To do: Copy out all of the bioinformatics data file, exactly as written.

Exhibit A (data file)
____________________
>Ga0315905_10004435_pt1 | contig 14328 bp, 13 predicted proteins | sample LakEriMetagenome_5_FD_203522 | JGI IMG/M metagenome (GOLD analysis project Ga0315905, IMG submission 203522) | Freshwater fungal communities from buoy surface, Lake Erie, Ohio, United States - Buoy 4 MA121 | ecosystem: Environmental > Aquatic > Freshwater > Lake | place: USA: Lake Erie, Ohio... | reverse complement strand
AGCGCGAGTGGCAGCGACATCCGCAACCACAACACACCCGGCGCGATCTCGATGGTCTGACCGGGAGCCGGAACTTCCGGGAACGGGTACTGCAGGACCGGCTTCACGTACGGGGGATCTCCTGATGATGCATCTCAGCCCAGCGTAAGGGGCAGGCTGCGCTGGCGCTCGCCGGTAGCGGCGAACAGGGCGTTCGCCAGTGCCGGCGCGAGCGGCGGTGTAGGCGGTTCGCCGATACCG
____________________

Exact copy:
>Ga0315905_10004435_pt1 | contig 14328 bp, 13 predicted proteins | sample LakEriMetagenome_5_FD_203522 | JGI IMG/M metagenome (GOLD analysis project Ga0315905, IMG submission 203522) | Freshwater fungal communities from buoy surface, Lake Erie, Ohio, United States - Buoy 4 MA121 | ecosystem: Environmental > Aquatic > Freshwater > Lake | place: USA: Lake Erie, Ohio... | reverse complement strand
AGCGCGAGTGGCAGCGACATCCGCAACCACAACACACCCGGCGCGATCTCGATGGTCTGACCGGGAGCCGGAACTTCCGGGAACGGGTACTGCAGGACCGGCTTCACGTACGGGGGATCTCCTGATGATGCATCTCAGCCCAGCGTAAGGGGCAGGCTGCGCTGGCGCTCGCCGGTAGCGGCGAACAGGGCGTTCGCCAGTGCCGGCGCGAGCGGCGGTGTAGGCGGTTCGCCGATACCG